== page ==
It happens several times each year. Students, teachers, and parents pause to reflect. How is the year going? What would you like to share? Can we set some goals for the next trimester? Let’s look ahead at next year’s schedule. Let’s celebrate your progress.
At Greenhill, we regularly schedule days devoted to student – parent – teacher conferences. For some families new to the community, there is an element of surprise that students are included in these meetings. It is our philosophy, though, that students of all ages play a role in their own learning, and we gladly facilitate the opportunity to collaborate and communicate.
Just before Spring Break, I visited with both parents and students about their conference experiences. One mom of twin first graders stated, “They are so excited to show me their work and so proud to have us in their classrooms.” Students may start out a little shy with the spotlight shining so brightly, but Megan read a story that she wrote entitled “The Mint Girl,” and Allie read “The Little Red Hen” aloud to her parents. Their confidence and comfort grew from the positive conference experience.
Two third grade girls, Emma and Grace, love to hear all the good things said about them. Grace said that the adults can get “talkative,” but she really enjoys showing off her original writing. Skilled faculty facilitate these meetings, gathering impressions from other teachers, assembling work to be shared, and identifying the high points that must be covered. Despite all the “talkative” adults, though, the students in Lower School see the conference as a positive celebration of all they are doing.
The older the children get, the more significant a role they play in their own conferences. Middle School students set goals in collaboration with their parents and advisors and develop the clear-eyed ability to self-assess without worry. Students often lead the conferences themselves, providing experience as a self-advocate and leader. Advisors use their understanding of the whole child to determine a specific course of action for the coming months and then follow up with both support and direction.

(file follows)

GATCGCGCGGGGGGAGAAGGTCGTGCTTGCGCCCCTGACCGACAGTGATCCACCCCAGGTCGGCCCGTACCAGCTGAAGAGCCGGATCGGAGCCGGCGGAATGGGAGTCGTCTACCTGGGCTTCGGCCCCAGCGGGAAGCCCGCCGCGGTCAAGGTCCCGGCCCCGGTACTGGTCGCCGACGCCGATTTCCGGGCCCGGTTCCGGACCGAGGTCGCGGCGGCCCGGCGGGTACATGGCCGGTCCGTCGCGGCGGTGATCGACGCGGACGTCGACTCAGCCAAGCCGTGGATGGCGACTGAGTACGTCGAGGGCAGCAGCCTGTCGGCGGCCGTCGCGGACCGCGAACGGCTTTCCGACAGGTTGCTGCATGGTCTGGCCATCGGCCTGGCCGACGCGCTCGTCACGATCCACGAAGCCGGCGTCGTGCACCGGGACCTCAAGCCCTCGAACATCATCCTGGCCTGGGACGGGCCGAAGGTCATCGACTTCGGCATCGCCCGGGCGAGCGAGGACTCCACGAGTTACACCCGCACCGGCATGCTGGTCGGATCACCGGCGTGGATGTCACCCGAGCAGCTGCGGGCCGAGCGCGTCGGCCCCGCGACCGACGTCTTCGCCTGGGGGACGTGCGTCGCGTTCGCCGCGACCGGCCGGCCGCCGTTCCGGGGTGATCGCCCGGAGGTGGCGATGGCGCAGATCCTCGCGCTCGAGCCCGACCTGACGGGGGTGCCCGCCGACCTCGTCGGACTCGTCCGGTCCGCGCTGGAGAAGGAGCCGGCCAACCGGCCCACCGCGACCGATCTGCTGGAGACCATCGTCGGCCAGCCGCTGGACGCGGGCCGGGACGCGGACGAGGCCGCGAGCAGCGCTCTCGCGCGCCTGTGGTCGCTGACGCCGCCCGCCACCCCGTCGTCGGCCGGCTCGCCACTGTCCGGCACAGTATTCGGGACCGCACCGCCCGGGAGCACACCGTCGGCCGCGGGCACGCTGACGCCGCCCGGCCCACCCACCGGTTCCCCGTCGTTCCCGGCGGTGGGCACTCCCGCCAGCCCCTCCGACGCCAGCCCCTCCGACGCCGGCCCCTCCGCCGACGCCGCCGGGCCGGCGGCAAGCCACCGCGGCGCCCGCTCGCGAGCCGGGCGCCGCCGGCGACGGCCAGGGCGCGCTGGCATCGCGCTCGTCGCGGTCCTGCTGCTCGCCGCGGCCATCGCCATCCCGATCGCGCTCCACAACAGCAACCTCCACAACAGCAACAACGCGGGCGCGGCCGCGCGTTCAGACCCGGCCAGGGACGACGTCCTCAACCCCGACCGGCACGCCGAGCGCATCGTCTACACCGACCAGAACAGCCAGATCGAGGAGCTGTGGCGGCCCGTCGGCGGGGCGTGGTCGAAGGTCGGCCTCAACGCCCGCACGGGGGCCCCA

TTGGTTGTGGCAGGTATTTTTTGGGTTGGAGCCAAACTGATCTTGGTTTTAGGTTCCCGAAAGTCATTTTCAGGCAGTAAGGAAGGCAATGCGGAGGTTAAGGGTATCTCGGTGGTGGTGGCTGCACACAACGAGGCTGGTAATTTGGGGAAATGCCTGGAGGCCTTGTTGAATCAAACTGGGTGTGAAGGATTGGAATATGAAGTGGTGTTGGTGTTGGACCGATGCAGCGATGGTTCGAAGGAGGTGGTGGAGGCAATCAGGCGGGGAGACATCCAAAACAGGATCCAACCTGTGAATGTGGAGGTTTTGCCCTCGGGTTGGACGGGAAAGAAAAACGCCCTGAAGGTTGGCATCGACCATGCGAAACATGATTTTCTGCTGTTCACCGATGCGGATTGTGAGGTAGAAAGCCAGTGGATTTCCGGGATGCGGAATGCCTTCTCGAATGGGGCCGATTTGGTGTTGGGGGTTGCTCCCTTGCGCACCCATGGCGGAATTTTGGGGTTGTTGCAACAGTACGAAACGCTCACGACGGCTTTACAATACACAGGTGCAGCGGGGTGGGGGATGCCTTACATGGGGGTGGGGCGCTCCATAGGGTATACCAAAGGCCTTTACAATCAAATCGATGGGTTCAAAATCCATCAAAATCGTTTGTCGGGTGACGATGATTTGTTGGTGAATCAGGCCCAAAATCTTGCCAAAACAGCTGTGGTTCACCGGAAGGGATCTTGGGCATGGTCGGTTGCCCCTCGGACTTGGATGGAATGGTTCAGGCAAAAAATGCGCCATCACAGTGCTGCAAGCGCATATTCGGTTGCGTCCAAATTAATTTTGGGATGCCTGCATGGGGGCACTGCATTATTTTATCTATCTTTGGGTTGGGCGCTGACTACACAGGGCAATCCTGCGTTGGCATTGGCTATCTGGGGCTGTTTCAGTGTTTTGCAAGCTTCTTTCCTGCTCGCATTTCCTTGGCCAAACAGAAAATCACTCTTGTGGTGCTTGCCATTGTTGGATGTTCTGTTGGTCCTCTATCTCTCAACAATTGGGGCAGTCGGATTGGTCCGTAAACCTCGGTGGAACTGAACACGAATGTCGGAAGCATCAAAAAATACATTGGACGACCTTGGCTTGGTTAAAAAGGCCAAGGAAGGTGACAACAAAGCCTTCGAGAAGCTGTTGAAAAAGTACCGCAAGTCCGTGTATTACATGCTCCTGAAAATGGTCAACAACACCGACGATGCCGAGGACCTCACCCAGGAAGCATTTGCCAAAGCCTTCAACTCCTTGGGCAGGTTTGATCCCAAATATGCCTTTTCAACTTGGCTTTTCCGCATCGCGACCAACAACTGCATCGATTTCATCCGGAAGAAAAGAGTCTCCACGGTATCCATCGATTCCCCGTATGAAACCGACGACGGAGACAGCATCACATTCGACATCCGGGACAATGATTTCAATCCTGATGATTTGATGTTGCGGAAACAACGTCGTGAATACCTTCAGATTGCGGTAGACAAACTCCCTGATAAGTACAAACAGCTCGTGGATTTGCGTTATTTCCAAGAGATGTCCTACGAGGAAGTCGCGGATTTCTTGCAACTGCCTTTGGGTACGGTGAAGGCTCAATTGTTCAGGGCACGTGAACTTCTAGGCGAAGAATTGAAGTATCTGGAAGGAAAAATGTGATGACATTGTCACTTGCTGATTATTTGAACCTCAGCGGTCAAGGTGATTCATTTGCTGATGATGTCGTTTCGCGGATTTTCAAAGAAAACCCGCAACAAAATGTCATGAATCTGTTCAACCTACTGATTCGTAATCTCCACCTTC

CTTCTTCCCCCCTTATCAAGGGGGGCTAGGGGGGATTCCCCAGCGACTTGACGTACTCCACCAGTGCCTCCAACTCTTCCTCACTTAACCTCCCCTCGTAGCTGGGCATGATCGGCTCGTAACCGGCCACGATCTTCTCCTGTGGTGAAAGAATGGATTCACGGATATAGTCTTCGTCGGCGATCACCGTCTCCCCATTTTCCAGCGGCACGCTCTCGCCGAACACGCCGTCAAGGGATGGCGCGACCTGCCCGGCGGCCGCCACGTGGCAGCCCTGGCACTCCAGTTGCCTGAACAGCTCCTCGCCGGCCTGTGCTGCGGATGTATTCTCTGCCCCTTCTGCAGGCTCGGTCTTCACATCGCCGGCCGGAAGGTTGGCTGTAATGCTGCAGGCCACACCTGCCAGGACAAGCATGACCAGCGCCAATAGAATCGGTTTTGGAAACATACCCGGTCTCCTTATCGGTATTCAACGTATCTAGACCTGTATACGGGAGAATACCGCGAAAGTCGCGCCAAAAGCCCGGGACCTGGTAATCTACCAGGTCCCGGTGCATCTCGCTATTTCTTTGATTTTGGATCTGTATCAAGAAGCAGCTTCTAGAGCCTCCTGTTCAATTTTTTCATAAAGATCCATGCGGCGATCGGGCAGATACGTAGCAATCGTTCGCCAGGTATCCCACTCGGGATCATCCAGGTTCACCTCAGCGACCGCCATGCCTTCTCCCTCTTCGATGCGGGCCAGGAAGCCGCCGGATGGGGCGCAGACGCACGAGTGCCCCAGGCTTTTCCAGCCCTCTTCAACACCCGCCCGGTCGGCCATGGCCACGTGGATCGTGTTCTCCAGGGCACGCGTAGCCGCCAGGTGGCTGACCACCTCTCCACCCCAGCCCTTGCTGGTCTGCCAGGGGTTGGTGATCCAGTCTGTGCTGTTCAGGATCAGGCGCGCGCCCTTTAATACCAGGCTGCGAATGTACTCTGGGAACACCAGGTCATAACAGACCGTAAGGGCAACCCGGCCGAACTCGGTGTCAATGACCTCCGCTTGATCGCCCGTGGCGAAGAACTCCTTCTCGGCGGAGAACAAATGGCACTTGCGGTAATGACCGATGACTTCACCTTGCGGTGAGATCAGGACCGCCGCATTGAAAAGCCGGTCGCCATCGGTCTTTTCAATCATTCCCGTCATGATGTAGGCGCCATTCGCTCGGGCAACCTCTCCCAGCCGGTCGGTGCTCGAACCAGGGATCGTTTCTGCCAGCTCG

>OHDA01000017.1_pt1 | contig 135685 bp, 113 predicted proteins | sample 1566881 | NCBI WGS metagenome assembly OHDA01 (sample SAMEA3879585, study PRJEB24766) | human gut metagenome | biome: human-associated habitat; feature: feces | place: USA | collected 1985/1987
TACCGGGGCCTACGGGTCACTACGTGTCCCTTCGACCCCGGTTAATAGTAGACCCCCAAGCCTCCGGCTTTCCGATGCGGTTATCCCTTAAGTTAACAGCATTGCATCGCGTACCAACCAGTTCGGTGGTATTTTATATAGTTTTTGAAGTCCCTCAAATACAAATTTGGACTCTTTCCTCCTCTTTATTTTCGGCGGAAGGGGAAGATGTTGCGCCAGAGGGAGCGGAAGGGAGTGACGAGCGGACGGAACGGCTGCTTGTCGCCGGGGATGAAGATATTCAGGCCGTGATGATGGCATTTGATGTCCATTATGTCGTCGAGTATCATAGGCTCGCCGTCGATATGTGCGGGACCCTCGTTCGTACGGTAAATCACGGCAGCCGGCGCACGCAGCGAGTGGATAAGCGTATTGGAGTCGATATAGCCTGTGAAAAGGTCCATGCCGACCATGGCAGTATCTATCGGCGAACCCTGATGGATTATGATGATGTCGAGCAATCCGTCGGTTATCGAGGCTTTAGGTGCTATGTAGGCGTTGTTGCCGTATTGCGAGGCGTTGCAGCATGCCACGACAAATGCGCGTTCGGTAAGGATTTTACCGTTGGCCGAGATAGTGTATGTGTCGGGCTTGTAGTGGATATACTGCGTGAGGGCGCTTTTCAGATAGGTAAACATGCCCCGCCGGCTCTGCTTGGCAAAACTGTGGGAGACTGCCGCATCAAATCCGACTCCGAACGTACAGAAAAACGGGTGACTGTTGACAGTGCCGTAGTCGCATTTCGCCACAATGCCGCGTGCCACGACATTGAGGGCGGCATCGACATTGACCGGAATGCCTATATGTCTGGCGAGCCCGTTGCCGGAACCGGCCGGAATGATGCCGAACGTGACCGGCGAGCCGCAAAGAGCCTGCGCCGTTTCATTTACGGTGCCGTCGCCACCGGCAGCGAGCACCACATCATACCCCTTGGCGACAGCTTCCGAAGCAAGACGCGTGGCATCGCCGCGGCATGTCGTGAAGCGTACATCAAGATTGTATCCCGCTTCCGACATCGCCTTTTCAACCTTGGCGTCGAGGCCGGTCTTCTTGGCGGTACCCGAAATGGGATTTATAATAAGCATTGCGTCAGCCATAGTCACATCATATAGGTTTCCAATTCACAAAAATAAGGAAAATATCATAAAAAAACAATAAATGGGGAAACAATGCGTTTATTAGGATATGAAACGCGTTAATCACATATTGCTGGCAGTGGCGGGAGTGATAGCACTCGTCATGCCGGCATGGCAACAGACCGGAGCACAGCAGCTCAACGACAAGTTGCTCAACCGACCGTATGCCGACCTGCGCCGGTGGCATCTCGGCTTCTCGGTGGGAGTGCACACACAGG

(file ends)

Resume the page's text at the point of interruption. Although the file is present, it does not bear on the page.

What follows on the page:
Because Upper School students retain the same advisor for four years, the ability to monitor growth over time and close advisee/advisor relationships are the norms. Conference topics can range from adjusting to high school as a ninth grader to making the very most of the senior year experience as a twelfth grader. The advisor functions as advocate and guide throughout the student’s time in Upper School, and close, family bonds are created within the advisory groups. Those final advisory photos snapped just before graduation at the Meyerson are precious mementos indeed.
Regularly scheduled conferences function as just one element of frequent communication between home and school. Conferences provide the opportunity for all of the important adults in the student’s life to be on the same page, to join together in guiding and encouraging that student through the school experience. And the student understands yet again that he or she is known and cared for and supported here at Greenhill.